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Occurrence and risk screening of alcohol ethoxylate surfactants in three U.S. river sediments associated with wastewater treatment plants

The Science of The Total Environment
Publication Date
DOI: 10.1016/j.scitotenv.2013.05.047
  • Alcohol Ethoxylates
  • Environmental Risk
  • Aliphatic Alcohols
  • Modeling
  • Weight-Of-Evidence Assessment
  • Chemistry
  • Ecology
  • Geography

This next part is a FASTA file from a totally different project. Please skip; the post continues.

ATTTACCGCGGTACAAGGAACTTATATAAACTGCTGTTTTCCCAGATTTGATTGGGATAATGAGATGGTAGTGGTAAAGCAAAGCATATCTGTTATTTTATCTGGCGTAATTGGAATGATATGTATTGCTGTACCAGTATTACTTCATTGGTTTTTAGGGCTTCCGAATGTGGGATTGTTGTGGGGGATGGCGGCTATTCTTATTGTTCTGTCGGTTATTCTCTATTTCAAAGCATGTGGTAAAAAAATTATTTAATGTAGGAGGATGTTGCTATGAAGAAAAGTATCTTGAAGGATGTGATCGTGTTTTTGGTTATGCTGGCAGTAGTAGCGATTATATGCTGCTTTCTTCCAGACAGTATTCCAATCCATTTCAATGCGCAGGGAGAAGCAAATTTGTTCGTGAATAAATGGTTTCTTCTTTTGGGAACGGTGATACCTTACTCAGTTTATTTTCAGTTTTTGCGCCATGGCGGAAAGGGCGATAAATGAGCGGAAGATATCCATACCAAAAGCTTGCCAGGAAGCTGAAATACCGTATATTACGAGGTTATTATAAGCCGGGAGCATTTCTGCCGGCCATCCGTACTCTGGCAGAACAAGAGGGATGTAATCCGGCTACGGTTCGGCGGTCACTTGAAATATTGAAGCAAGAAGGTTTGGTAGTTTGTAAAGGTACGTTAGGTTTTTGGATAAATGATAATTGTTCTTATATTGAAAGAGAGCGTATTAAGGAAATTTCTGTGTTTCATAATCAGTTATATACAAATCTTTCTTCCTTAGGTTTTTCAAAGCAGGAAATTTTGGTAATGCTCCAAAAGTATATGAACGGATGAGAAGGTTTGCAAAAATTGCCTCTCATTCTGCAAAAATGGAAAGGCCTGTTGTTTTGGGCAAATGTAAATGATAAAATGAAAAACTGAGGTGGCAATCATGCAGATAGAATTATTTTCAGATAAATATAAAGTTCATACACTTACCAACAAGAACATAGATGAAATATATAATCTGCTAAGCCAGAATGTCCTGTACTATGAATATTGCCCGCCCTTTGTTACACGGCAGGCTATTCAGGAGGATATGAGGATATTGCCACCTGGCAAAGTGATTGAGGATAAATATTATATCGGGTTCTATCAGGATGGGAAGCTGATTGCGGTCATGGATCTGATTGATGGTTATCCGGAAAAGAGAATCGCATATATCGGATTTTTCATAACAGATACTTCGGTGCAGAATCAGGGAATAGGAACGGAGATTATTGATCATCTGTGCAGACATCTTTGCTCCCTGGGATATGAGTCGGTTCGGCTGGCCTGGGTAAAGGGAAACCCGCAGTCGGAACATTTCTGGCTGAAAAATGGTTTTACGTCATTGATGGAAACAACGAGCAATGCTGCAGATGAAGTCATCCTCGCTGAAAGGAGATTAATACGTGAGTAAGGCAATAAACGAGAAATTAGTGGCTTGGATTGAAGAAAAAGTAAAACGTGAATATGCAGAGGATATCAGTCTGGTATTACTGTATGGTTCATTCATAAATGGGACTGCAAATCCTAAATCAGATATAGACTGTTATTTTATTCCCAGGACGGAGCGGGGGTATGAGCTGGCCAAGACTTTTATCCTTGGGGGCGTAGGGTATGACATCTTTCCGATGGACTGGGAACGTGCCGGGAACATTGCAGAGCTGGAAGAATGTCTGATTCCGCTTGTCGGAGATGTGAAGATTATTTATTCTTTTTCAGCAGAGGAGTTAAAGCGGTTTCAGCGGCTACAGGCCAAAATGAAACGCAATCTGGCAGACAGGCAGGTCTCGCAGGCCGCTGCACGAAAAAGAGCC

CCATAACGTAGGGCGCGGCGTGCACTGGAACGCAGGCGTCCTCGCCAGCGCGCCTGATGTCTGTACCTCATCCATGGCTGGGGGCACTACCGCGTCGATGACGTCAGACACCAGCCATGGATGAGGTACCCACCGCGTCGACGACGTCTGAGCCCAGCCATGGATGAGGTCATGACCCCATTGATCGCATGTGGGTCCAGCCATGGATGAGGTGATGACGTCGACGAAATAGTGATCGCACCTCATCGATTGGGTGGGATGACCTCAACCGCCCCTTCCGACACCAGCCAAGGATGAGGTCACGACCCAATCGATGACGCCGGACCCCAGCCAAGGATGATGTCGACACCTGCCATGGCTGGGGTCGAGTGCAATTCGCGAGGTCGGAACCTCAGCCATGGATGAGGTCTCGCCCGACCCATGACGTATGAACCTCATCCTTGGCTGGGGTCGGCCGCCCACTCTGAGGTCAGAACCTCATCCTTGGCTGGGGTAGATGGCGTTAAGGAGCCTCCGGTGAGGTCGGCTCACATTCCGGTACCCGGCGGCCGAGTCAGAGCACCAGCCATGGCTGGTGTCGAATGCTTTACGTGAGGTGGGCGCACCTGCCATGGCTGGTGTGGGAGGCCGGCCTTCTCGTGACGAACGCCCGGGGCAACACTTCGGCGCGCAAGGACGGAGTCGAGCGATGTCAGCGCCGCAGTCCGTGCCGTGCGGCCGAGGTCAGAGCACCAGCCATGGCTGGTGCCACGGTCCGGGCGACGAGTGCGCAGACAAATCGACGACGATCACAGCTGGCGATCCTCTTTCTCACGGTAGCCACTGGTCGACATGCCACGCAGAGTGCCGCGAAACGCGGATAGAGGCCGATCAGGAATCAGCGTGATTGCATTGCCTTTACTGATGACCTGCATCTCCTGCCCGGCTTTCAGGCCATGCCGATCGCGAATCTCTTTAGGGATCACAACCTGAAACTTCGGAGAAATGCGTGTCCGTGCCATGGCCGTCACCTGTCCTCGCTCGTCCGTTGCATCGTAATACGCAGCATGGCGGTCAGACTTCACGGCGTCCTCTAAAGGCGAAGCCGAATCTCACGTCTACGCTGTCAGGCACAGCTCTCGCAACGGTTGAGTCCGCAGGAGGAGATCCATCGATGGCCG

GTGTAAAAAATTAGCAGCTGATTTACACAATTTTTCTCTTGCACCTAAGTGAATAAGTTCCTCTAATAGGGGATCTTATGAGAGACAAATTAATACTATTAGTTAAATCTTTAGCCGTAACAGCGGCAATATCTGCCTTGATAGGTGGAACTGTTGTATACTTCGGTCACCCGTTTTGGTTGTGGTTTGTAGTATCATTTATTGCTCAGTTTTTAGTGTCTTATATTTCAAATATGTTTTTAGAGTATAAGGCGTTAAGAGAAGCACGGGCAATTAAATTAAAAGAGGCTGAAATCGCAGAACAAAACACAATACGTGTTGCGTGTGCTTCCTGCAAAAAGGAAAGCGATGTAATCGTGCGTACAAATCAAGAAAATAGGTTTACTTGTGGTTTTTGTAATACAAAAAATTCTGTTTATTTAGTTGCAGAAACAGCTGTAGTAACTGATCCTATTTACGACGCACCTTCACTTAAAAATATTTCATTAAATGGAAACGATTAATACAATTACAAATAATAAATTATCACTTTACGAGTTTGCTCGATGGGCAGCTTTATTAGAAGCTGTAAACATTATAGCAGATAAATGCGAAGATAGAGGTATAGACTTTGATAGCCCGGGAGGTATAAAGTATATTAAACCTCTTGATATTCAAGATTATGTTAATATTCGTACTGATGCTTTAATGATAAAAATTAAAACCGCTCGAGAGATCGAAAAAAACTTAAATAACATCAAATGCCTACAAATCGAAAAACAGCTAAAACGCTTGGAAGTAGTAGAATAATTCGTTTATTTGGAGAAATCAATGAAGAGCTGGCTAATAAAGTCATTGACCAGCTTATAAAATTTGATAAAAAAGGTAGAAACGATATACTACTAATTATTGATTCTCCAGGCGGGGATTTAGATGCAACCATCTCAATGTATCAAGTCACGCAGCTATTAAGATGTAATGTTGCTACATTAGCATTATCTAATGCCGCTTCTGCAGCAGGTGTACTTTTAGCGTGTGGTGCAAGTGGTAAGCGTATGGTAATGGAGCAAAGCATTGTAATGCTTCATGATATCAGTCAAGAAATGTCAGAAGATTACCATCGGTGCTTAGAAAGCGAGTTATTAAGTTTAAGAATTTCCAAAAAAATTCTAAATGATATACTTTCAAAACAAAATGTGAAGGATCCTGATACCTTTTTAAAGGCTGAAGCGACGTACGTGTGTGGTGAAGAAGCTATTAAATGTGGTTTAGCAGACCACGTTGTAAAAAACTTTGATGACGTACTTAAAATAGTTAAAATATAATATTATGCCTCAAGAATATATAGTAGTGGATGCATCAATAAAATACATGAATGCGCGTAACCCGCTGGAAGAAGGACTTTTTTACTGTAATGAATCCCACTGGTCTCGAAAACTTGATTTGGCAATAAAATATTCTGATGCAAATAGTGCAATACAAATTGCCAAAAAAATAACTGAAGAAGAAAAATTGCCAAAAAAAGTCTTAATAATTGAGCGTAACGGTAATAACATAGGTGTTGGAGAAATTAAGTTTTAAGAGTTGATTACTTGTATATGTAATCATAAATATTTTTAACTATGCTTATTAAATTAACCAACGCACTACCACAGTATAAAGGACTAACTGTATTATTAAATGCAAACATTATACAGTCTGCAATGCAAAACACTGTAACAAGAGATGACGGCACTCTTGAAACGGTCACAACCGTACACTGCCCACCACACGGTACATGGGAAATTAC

Abstract Alcohol ethoxylates (AE) are high production volume (HPV) chemicals globally used in detergent and personal care products and are truly a work-horse for the household and personal care industries. Commercial AE generally consist of a mixture of several homologues of varying carbon chain length and degree of ethoxylation. Homologues that are not ethoxylated are also known as aliphatic alcohols or simply fatty alcohols (FA). This group of homologues represents a special interest in the context of environmental risk, as these are also abundant and ubiquitous naturally occurring compounds (e.g. animal fats and in human feces). Hence, in a risk assessment one needs to distinguish between the natural (background) concentrations and the added contribution from anthropogenic activities. We conducted a weight-of-evidence risk assessment in three streams, documenting the exposure and predicted risk, and compared these to the habitat and in situ biota. We found that the parameters (e.g., habitat quality and total perturbations hereunder total suspended solids (TSS) and other abiotic and biotic stressors) contributed to the abundance of biota rather than the predicted risk from AE and FA. Moreover, the documented natural de novo synthesis and rapid degradation of FA highlight the need to carefully consider the procedures for environmental risk assessment of naturally occurring compounds such as FA, e.g. in line with the added risk concept known from metal risk assessment.

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